Knee Deep, Brisbane Powerhouse, September 24.
THE four members of Casus, a small Brisbane contemporary circus troupe formed in 2011, have a slightly perverse way of claiming attention. They are, of course, ferociously talented. But so are very many others in this art form, which takes circus tricks and dresses them up with elements from music, theatre, comedy and dance. Unlike others, the Casus performers have what seems to be genuinely unaffected personal modesty. Their acts may be as gasp-inducing as the next circus virtuoso’s but there’s no pretention or triumphalism in the way they are presented. Casus’s Knee Deep is a sweet, affecting show.
Knee Deep opens with Emma Serjeant walking on eggs, a feat shown in close-up on a screen used occasionally and not entirely successfully during the 60-minute piece. We get the idea, though. Life is fragile, a notion Serjeant, Jesse Scott, Lachlan McAulay and Natano Fa’anana proceed to demonstate via some exceptionally spiffy, mostly dangerous acts. Want to see a supine man flipped 180 degrees via his head? It’s here, along with the expected routines – ropes, pedestals, balance, strength, tumbling, people twirled and thrown as if pieces of pizza dough, that sort of thing.
Casus also has a few unexpected tricks. Scott gives a luminous example of hoop work: he uses just one hoop, not 15 whizzing around every part of the body, and it’s a delight. In a cone of light, Fa’anana presents an intricate Samoan slapping and stamping dance; McAuley walks across the shoulders and entwined arms of his colleagues; Serjeant pokes a slender rod right up her nose and then expels it (okay, that bit I didn’t like so much, but at least she doesn’t make a huge deal of it).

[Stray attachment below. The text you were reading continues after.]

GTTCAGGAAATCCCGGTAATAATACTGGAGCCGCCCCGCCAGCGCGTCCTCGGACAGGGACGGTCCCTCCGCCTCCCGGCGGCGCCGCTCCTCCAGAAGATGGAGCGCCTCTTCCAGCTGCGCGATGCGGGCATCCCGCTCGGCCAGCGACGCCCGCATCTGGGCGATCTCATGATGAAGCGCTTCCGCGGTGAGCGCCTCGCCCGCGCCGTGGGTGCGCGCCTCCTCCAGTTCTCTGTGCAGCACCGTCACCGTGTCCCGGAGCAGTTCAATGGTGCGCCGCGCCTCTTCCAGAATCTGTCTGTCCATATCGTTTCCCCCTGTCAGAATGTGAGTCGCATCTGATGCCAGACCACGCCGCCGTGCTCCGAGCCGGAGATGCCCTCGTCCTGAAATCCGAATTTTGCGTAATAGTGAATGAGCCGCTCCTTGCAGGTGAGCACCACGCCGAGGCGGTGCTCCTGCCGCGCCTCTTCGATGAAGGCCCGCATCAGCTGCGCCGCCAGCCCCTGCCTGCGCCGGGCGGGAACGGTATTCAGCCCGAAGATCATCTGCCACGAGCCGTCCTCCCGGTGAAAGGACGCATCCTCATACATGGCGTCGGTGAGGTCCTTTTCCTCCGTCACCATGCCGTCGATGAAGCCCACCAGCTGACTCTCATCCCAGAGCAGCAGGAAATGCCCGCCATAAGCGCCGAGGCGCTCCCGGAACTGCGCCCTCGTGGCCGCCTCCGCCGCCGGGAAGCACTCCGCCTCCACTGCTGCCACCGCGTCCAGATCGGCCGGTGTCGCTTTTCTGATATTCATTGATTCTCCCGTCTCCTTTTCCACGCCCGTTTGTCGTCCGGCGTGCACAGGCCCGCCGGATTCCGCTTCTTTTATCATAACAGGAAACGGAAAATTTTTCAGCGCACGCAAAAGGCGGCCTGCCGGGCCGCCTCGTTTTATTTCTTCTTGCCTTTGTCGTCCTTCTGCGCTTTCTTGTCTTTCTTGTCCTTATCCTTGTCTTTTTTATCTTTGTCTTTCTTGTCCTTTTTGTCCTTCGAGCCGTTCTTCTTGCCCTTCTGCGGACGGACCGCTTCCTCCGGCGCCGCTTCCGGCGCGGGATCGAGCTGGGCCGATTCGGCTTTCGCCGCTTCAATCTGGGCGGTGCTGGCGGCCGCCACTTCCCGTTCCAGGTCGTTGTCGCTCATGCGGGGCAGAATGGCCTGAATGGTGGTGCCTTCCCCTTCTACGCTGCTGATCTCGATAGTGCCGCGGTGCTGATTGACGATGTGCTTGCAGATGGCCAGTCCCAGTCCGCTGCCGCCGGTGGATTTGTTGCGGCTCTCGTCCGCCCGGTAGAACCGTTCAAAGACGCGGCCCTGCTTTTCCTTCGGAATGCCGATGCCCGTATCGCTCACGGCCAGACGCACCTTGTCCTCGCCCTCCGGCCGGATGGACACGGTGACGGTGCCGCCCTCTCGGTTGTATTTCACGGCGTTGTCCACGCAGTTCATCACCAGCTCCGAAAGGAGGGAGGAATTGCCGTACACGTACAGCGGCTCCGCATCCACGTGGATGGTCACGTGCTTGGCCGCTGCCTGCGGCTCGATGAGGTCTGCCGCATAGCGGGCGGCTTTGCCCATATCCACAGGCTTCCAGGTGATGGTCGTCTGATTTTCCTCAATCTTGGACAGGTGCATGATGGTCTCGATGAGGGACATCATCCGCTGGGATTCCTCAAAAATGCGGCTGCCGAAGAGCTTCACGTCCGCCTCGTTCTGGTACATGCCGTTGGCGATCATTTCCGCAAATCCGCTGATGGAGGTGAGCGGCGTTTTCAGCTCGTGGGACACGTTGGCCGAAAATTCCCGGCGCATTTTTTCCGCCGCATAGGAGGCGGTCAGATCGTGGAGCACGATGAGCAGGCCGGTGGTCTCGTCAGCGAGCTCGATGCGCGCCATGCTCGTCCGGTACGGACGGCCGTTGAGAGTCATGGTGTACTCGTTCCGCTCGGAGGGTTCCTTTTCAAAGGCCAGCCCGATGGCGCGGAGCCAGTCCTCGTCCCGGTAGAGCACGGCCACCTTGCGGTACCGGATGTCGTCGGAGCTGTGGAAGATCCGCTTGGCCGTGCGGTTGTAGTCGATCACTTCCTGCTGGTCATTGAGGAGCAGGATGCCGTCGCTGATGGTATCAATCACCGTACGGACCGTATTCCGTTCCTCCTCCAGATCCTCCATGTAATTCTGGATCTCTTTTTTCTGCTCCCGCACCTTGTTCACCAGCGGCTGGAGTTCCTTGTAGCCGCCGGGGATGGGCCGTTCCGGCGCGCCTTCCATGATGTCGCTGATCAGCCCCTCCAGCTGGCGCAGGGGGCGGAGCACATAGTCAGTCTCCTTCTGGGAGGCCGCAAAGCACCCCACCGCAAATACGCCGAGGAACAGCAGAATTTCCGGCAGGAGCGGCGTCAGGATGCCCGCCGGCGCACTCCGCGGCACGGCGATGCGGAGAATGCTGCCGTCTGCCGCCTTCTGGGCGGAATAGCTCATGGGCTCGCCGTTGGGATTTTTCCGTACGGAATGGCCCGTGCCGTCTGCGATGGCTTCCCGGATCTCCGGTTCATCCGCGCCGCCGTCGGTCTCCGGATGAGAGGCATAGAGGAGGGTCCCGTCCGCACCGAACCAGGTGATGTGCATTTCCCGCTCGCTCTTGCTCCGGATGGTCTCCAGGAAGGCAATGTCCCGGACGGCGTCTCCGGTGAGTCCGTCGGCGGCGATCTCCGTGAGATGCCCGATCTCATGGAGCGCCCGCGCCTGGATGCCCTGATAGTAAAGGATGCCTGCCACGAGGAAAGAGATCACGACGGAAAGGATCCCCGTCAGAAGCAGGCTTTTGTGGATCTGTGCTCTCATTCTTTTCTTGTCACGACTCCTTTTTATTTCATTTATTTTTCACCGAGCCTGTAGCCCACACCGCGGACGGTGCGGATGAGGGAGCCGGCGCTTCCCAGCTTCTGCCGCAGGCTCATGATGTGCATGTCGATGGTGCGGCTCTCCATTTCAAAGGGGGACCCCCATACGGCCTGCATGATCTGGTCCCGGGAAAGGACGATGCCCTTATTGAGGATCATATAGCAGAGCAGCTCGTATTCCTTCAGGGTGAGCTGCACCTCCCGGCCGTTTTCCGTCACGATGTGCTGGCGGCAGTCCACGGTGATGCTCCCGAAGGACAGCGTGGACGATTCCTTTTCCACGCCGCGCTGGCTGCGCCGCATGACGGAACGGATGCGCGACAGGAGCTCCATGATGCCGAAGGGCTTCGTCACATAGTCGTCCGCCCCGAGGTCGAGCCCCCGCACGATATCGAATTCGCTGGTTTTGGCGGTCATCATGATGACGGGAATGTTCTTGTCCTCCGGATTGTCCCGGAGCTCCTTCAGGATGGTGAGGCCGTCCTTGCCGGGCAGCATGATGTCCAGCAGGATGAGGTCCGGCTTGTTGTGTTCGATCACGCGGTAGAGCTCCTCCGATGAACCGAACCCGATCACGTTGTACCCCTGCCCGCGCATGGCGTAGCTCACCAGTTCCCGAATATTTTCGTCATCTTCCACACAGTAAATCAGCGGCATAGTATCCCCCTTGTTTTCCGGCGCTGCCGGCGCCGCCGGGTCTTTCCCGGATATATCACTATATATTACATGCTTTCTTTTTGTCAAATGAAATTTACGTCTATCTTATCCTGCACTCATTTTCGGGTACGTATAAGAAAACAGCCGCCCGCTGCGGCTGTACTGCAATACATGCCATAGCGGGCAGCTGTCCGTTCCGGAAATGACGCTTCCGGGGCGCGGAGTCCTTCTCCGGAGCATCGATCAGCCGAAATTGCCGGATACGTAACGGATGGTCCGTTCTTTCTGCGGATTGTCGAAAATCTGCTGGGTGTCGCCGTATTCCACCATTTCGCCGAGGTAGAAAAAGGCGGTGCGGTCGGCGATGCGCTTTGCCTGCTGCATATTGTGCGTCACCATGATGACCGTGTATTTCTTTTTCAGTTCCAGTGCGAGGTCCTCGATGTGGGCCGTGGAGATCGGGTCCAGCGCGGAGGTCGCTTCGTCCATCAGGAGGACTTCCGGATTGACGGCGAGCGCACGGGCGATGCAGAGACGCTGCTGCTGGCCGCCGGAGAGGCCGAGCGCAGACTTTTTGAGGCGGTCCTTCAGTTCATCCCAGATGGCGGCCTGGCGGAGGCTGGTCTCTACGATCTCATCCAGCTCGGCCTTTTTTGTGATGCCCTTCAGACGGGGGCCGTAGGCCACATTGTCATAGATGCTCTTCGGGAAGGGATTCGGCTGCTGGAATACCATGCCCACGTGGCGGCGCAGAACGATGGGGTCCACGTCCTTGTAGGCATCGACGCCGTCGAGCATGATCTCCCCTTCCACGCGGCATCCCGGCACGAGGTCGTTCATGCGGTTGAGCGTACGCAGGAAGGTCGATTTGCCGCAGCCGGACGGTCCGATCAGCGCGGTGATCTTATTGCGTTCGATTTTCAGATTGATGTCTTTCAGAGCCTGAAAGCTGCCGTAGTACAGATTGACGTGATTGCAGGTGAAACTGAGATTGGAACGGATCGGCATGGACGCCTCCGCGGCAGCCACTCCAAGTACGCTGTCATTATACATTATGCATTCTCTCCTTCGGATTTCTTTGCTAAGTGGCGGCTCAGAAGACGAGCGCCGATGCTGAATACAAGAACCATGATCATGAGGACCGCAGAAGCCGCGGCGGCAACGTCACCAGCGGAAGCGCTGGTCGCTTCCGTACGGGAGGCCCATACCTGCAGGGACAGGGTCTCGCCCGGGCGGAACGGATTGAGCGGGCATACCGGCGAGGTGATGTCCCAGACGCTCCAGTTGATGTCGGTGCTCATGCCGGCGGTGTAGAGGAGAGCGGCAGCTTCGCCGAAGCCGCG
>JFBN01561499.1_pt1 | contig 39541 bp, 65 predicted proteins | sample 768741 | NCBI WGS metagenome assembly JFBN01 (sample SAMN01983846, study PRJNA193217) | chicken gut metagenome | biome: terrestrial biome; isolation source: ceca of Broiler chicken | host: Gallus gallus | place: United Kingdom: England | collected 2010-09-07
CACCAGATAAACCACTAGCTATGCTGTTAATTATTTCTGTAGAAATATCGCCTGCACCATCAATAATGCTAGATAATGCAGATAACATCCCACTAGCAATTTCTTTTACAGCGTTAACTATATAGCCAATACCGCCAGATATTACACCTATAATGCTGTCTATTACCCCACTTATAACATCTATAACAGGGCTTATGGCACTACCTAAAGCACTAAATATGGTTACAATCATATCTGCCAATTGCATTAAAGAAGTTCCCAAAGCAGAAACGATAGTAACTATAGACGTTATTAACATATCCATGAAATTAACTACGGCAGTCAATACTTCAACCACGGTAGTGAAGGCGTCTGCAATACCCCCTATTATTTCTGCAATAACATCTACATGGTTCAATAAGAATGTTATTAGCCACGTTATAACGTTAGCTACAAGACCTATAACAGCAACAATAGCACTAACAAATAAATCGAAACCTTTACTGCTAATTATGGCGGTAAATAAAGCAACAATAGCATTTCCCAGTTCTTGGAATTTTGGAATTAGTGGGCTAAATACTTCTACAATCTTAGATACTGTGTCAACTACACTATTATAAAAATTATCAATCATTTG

Knee Deep would feel tighter with a better integrated score. You can’t fault Casus for using Gil Scott-Heron’s super strong New York is Killing Me for Fa’anana’s magisterial aerial turn on the silk ropes, but then a crooning French ballad?
But this is a small point in light of Knee Deep’s finale, in which all four work a single trapeze in many daring and beautiful combinations. It illustrates comprehensively the way much contemporary circus aspires to be an aesthetic experience rather than a purely physical one.